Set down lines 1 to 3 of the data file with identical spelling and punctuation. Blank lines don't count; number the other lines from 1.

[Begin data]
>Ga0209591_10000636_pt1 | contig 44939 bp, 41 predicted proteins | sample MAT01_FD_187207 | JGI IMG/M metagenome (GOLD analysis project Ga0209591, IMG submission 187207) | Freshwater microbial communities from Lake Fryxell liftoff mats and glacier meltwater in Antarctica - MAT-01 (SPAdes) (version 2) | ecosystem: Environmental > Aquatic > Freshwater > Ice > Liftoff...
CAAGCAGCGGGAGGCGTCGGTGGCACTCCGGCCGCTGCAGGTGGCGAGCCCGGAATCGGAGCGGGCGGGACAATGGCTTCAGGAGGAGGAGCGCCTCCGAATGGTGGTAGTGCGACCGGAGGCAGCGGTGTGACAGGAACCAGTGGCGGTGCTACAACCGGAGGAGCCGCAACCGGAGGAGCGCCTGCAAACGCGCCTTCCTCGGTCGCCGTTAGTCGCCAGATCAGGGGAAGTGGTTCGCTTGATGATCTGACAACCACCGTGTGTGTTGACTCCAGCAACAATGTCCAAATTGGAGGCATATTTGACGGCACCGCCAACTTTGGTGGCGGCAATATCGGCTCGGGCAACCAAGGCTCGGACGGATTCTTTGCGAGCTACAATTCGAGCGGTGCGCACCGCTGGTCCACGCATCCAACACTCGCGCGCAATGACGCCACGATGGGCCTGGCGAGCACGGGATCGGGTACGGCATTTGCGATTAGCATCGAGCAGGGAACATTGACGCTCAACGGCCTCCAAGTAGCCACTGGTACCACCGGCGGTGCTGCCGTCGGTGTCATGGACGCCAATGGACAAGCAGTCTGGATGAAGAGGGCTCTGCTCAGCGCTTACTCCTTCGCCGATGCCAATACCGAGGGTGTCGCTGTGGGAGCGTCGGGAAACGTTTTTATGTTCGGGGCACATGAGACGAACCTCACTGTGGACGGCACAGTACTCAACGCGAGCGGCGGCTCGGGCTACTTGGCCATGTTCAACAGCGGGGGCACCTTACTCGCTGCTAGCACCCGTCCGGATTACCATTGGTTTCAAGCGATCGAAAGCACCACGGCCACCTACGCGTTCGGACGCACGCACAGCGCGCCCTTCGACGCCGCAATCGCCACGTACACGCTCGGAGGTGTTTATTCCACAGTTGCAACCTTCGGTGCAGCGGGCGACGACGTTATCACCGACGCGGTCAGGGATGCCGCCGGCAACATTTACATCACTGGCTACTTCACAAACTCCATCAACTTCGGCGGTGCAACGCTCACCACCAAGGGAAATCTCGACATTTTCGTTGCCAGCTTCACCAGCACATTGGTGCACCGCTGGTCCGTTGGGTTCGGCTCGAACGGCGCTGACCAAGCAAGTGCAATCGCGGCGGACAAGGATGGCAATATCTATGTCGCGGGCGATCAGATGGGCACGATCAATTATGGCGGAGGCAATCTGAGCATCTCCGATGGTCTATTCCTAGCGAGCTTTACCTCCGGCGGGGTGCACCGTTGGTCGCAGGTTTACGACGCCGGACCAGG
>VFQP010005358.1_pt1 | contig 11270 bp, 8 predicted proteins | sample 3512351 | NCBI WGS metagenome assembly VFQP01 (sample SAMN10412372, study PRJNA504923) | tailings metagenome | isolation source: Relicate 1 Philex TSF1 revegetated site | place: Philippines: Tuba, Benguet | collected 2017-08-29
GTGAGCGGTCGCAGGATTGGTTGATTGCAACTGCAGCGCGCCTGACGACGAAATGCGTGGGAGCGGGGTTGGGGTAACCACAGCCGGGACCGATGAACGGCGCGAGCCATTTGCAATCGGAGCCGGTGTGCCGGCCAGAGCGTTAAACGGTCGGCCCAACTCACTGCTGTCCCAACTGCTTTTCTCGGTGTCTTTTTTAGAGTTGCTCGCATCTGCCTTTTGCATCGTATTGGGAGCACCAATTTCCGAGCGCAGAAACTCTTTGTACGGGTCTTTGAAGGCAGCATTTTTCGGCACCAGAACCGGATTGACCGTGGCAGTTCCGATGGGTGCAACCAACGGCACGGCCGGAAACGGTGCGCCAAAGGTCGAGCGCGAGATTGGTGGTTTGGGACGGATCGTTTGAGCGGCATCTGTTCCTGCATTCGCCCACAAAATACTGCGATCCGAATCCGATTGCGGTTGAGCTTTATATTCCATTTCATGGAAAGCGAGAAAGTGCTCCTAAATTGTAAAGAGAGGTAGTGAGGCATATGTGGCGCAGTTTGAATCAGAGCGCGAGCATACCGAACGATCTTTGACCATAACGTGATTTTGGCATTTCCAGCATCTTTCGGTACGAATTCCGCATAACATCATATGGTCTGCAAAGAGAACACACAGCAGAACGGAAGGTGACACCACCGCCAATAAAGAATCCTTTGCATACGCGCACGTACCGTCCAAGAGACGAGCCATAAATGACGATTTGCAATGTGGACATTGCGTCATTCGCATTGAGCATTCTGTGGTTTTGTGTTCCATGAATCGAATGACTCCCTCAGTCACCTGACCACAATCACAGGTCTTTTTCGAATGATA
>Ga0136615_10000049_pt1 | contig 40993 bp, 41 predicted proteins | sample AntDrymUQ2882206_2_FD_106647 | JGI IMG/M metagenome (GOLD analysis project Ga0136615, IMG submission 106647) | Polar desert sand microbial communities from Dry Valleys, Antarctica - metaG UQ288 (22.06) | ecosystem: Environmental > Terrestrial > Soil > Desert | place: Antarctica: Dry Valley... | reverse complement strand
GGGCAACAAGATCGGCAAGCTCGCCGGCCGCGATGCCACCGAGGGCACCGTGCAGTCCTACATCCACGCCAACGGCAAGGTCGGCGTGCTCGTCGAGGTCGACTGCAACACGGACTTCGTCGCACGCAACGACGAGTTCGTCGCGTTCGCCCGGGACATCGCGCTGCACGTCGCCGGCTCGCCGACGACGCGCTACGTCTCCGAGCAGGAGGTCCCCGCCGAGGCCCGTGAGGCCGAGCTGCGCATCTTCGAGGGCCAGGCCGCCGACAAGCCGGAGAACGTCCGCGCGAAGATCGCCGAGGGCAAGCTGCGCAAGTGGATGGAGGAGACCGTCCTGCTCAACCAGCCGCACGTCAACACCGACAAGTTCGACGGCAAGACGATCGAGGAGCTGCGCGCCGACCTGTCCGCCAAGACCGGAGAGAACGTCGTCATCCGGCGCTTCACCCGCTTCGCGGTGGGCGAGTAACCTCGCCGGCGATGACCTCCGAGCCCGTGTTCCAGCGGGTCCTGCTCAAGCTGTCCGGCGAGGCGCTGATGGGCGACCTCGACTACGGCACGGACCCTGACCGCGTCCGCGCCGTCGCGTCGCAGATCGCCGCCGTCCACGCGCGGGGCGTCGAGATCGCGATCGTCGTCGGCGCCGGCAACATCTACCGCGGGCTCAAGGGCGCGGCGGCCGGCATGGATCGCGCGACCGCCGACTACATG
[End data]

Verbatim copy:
>Ga0209591_10000636_pt1 | contig 44939 bp, 41 predicted proteins | sample MAT01_FD_187207 | JGI IMG/M metagenome (GOLD analysis project Ga0209591, IMG submission 187207) | Freshwater microbial communities from Lake Fryxell liftoff mats and glacier meltwater in Antarctica - MAT-01 (SPAdes) (version 2) | ecosystem: Environmental > Aquatic > Freshwater > Ice > Liftoff...
CAAGCAGCGGGAGGCGTCGGTGGCACTCCGGCCGCTGCAGGTGGCGAGCCCGGAATCGGAGCGGGCGGGACAATGGCTTCAGGAGGAGGAGCGCCTCCGAATGGTGGTAGTGCGACCGGAGGCAGCGGTGTGACAGGAACCAGTGGCGGTGCTACAACCGGAGGAGCCGCAACCGGAGGAGCGCCTGCAAACGCGCCTTCCTCGGTCGCCGTTAGTCGCCAGATCAGGGGAAGTGGTTCGCTTGATGATCTGACAACCACCGTGTGTGTTGACTCCAGCAACAATGTCCAAATTGGAGGCATATTTGACGGCACCGCCAACTTTGGTGGCGGCAATATCGGCTCGGGCAACCAAGGCTCGGACGGATTCTTTGCGAGCTACAATTCGAGCGGTGCGCACCGCTGGTCCACGCATCCAACACTCGCGCGCAATGACGCCACGATGGGCCTGGCGAGCACGGGATCGGGTACGGCATTTGCGATTAGCATCGAGCAGGGAACATTGACGCTCAACGGCCTCCAAGTAGCCACTGGTACCACCGGCGGTGCTGCCGTCGGTGTCATGGACGCCAATGGACAAGCAGTCTGGATGAAGAGGGCTCTGCTCAGCGCTTACTCCTTCGCCGATGCCAATACCGAGGGTGTCGCTGTGGGAGCGTCGGGAAACGTTTTTATGTTCGGGGCACATGAGACGAACCTCACTGTGGACGGCACAGTACTCAACGCGAGCGGCGGCTCGGGCTACTTGGCCATGTTCAACAGCGGGGGCACCTTACTCGCTGCTAGCACCCGTCCGGATTACCATTGGTTTCAAGCGATCGAAAGCACCACGGCCACCTACGCGTTCGGACGCACGCACAGCGCGCCCTTCGACGCCGCAATCGCCACGTACACGCTCGGAGGTGTTTATTCCACAGTTGCAACCTTCGGTGCAGCGGGCGACGACGTTATCACCGACGCGGTCAGGGATGCCGCCGGCAACATTTACATCACTGGCTACTTCACAAACTCCATCAACTTCGGCGGTGCAACGCTCACCACCAAGGGAAATCTCGACATTTTCGTTGCCAGCTTCACCAGCACATTGGTGCACCGCTGGTCCGTTGGGTTCGGCTCGAACGGCGCTGACCAAGCAAGTGCAATCGCGGCGGACAAGGATGGCAATATCTATGTCGCGGGCGATCAGATGGGCACGATCAATTATGGCGGAGGCAATCTGAGCATCTCCGATGGTCTATTCCTAGCGAGCTTTACCTCCGGCGGGGTGCACCGTTGGTCGCAGGTTTACGACGCCGGACCAGG
>VFQP010005358.1_pt1 | contig 11270 bp, 8 predicted proteins | sample 3512351 | NCBI WGS metagenome assembly VFQP01 (sample SAMN10412372, study PRJNA504923) | tailings metagenome | isolation source: Relicate 1 Philex TSF1 revegetated site | place: Philippines: Tuba, Benguet | collected 2017-08-29